Document Title:

Water and sediment quality integrity survey of threatened and endangered freshwater mussel habitat in the Ochlockonee River basin.

Jon M. Hemming Parley V. Winger Wendy Gierhart Jerry Ziewitz Robert Jarvis H. Blalock-Herod

PCFO-EC 05-01. U.S.
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The U.S. Fish and Wildlife Service (Service) Freshwater Mussels Recovery Plan (USFWS 2003) called for the evaluation of freshwater mussel habitat in the Ochlockonee River of Florida and Georgia to identify areas with factors potentially limiting to mussel life history. Identification of these areas will allow for the implementation of measures to maximize recovery efforts and ensure adequate water quality for these imperiled species. To meet the recovery plan criteria, a coordinated effort among the Service's Environmental Contaminants Program, the U.S. Geological Survey's Patuxent Wildlife Research Center, and the Service's Fisheries Resources Office was conducted. The combined effort of these programs allowed for performance of water chemical analyses, porewater and whole sediment chemical analyses, and porewater and whole sediment toxicity testing. These analyses allowed for the identification of impaired sites and determination of differences between sites that currently support mussels and those that have ceased to support populations. The results further provided an evaluation of potential risk to aquatic species which was used as a preliminary risk estimation for freshwater mussels. The preliminary risk estimation based on degraded water and sediment quality was used for identification and ranking of mussel habitat in need of restoration. Cumulatively, sites posing potential risk to freshwater mussel species achieved an estimated potential risk score of five or greater (below the dam, Little River, and ~3 miles SSE of Cairo, GA). These sites corresponded well with areas that no longer support their historic freshwater mussel populations. Factors contributing to the high risk estimation for these sites were sediment toxicity (porewater and whole sediment), sediment lead, sediment manganese, sediment ammonia, and low dissolved oxygen.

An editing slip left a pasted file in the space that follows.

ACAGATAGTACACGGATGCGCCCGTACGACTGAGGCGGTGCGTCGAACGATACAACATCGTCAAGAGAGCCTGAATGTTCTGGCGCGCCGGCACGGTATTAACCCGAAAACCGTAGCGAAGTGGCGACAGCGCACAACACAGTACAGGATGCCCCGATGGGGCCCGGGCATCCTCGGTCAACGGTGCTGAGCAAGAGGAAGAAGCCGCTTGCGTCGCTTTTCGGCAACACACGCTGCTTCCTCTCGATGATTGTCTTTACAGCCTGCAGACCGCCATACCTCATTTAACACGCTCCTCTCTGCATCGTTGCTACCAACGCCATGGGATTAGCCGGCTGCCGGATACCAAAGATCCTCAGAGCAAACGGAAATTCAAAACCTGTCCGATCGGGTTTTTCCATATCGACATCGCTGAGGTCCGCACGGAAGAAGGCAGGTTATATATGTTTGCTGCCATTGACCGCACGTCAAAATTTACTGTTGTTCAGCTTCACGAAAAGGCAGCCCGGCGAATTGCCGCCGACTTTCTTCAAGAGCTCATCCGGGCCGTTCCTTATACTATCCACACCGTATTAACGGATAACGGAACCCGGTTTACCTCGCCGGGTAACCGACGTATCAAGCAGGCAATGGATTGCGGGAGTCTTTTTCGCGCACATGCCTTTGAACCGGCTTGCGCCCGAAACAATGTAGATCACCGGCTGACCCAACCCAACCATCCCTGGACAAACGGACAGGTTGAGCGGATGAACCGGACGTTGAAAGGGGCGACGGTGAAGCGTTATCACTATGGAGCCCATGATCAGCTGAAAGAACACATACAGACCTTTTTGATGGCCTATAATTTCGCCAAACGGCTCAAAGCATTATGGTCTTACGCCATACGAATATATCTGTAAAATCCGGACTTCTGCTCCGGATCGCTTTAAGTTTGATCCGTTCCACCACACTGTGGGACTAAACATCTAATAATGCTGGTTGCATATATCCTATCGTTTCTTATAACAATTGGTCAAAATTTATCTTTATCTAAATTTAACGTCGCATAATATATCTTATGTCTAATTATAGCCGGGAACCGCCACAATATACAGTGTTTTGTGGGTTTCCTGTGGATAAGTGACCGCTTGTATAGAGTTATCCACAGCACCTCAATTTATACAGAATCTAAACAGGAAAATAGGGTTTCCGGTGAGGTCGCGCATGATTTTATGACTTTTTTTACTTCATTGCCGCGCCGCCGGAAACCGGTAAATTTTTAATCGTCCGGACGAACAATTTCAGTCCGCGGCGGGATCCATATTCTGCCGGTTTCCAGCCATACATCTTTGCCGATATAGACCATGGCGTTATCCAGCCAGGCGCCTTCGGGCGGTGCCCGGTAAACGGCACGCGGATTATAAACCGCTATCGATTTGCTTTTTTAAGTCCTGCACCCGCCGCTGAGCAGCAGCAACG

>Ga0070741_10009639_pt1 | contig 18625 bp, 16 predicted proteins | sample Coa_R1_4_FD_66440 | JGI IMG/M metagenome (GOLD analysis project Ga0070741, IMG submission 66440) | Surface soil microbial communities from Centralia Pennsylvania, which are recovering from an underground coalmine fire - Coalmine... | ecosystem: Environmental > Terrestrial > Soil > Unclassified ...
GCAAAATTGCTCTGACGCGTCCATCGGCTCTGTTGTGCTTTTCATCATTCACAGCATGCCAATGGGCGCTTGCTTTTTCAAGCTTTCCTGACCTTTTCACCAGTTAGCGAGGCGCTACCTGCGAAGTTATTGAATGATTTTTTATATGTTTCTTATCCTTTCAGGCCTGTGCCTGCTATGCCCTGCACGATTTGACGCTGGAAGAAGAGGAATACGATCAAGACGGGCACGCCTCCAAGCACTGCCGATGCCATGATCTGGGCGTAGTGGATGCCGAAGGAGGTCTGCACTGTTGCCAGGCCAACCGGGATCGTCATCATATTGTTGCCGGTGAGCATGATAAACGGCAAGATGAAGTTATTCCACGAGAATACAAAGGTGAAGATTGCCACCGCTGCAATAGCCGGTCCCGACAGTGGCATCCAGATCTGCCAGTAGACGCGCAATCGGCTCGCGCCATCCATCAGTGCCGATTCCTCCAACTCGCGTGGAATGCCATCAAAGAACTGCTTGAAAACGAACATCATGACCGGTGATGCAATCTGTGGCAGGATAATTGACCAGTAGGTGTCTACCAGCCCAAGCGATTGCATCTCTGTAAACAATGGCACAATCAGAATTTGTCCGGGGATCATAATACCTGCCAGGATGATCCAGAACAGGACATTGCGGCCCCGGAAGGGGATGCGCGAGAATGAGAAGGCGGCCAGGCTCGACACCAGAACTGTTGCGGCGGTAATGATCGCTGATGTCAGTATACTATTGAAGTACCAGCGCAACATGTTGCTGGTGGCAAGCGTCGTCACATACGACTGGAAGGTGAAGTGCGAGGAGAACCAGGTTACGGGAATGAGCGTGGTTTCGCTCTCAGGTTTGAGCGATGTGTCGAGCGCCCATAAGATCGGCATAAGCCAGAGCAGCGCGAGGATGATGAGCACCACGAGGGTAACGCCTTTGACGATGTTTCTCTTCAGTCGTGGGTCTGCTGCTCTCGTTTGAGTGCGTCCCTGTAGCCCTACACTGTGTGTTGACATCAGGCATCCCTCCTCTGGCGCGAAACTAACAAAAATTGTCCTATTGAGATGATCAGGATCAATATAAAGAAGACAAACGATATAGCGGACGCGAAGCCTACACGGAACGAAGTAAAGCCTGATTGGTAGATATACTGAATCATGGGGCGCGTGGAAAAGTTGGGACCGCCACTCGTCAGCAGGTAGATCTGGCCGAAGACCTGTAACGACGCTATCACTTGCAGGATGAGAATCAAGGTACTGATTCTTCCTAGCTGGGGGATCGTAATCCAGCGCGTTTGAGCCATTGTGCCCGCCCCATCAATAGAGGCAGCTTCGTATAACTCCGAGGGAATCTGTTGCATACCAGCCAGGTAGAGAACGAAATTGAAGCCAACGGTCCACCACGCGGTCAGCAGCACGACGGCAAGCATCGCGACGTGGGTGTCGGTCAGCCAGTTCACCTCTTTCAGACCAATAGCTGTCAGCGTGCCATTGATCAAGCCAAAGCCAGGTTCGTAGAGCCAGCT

U.S. Fish and Wildlife Service


Last updated: June 12, 2015